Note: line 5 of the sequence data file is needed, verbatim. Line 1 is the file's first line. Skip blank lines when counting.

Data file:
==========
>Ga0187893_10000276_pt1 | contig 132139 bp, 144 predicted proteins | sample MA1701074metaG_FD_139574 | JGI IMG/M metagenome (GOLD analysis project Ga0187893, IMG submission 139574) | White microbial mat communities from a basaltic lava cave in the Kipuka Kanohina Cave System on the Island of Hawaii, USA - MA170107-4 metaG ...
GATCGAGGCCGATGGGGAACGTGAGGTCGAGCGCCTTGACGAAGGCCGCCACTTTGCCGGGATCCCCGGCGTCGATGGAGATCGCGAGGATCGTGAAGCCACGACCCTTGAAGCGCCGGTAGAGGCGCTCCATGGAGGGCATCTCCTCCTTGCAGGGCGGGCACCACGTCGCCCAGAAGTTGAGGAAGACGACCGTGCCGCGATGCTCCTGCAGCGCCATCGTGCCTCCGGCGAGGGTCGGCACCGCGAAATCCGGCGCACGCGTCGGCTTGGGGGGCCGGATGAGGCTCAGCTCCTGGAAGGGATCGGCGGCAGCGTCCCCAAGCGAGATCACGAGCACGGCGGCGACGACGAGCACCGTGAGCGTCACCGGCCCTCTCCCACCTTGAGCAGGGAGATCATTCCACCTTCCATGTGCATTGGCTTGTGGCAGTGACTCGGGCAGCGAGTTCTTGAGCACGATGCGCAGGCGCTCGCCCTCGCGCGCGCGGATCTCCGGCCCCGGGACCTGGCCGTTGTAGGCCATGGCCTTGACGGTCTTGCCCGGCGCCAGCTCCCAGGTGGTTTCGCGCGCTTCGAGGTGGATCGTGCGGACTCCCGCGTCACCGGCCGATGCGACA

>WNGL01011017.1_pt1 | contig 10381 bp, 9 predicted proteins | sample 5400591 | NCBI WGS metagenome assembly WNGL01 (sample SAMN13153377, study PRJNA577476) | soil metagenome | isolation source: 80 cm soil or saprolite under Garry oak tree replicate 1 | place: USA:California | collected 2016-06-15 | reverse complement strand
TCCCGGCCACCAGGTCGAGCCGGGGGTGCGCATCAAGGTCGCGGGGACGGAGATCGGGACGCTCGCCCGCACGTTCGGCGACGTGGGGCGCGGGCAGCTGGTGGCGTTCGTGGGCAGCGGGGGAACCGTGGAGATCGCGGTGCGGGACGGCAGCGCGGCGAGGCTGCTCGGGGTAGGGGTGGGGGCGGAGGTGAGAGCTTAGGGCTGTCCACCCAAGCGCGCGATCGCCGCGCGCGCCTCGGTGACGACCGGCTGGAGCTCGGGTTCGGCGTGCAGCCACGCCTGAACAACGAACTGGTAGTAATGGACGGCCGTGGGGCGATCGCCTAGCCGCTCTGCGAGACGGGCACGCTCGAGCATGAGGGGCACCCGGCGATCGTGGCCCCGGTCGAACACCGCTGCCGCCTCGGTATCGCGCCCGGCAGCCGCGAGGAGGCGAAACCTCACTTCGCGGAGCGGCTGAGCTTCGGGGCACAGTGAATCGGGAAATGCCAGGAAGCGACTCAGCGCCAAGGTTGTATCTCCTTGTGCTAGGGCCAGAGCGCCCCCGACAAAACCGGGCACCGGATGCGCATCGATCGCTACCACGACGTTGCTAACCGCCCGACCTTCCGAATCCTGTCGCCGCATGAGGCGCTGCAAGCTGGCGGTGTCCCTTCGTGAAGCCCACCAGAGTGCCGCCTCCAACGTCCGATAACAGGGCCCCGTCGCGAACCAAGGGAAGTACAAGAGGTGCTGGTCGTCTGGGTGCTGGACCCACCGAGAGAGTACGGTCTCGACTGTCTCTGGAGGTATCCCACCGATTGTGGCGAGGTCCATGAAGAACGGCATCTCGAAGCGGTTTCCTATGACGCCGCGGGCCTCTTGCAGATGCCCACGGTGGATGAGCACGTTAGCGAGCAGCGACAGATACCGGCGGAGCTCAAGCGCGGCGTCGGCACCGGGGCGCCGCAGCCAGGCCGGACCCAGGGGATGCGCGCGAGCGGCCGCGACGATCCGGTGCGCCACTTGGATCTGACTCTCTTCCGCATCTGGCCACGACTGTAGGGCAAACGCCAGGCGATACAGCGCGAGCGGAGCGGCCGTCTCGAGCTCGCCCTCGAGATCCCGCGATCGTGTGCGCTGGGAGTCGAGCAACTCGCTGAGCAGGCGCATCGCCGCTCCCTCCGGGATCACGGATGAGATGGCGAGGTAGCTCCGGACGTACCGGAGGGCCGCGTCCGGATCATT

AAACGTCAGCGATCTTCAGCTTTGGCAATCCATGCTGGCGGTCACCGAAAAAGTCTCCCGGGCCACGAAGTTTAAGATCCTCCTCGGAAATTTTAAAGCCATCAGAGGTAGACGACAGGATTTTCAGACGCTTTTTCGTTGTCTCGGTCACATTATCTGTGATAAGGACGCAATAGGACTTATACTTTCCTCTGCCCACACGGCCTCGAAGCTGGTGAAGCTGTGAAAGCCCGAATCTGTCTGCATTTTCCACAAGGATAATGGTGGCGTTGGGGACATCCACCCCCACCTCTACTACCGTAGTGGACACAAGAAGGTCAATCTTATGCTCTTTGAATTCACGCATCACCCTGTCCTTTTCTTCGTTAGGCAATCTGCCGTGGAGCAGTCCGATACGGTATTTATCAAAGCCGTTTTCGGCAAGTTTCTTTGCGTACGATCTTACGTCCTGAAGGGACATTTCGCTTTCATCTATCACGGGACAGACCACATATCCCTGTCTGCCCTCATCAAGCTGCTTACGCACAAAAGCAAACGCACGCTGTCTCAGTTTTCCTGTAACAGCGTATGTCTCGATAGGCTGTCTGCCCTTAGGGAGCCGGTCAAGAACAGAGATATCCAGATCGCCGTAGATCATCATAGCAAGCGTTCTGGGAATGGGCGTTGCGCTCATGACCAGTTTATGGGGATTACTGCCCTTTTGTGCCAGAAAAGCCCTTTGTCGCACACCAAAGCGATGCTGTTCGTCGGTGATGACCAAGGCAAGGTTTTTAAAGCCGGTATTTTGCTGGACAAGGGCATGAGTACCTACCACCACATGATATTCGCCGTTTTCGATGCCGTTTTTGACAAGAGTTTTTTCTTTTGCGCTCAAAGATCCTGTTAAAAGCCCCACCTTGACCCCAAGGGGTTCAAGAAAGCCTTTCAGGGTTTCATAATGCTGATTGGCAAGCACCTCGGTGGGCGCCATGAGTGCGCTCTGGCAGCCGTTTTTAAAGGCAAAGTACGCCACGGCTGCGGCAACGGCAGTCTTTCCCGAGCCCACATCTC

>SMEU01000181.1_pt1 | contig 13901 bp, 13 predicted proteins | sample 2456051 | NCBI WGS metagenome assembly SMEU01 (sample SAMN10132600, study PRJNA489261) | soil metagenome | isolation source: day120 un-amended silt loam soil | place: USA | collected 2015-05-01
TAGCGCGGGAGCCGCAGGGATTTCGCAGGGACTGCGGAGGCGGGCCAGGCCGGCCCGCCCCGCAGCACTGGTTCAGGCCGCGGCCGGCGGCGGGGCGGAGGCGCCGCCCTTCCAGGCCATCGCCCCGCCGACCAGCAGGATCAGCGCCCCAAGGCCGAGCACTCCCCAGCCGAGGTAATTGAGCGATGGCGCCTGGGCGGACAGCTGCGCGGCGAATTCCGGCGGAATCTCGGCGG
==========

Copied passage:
AAACGTCAGCGATCTTCAGCTTTGGCAATCCATGCTGGCGGTCACCGAAAAAGTCTCCCGGGCCACGAAGTTTAAGATCCTCCTCGGAAATTTTAAAGCCATCAGAGGTAGACGACAGGATTTTCAGACGCTTTTTCGTTGTCTCGGTCACATTATCTGTGATAAGGACGCAATAGGACTTATACTTTCCTCTGCCCACACGGCCTCGAAGCTGGTGAAGCTGTGAAAGCCCGAATCTGTCTGCATTTTCCACAAGGATAATGGTGGCGTTGGGGACATCCACCCCCACCTCTACTACCGTAGTGGACACAAGAAGGTCAATCTTATGCTCTTTGAATTCACGCATCACCCTGTCCTTTTCTTCGTTAGGCAATCTGCCGTGGAGCAGTCCGATACGGTATTTATCAAAGCCGTTTTCGGCAAGTTTCTTTGCGTACGATCTTACGTCCTGAAGGGACATTTCGCTTTCATCTATCACGGGACAGACCACATATCCCTGTCTGCCCTCATCAAGCTGCTTACGCACAAAAGCAAACGCACGCTGTCTCAGTTTTCCTGTAACAGCGTATGTCTCGATAGGCTGTCTGCCCTTAGGGAGCCGGTCAAGAACAGAGATATCCAGATCGCCGTAGATCATCATAGCAAGCGTTCTGGGAATGGGCGTTGCGCTCATGACCAGTTTATGGGGATTACTGCCCTTTTGTGCCAGAAAAGCCCTTTGTCGCACACCAAAGCGATGCTGTTCGTCGGTGATGACCAAGGCAAGGTTTTTAAAGCCGGTATTTTGCTGGACAAGGGCATGAGTACCTACCACCACATGATATTCGCCGTTTTCGATGCCGTTTTTGACAAGAGTTTTTTCTTTTGCGCTCAAAGATCCTGTTAAAAGCCCCACCTTGACCCCAAGGGGTTCAAGAAAGCCTTTCAGGGTTTCATAATGCTGATTGGCAAGCACCTCGGTGGGCGCCATGAGTGCGCTCTGGCAGCCGTTTTTAAAGGCAAAGTACGCCACGGCTGCGGCAACGGCAGTCTTTCCCGAGCCCACATCTC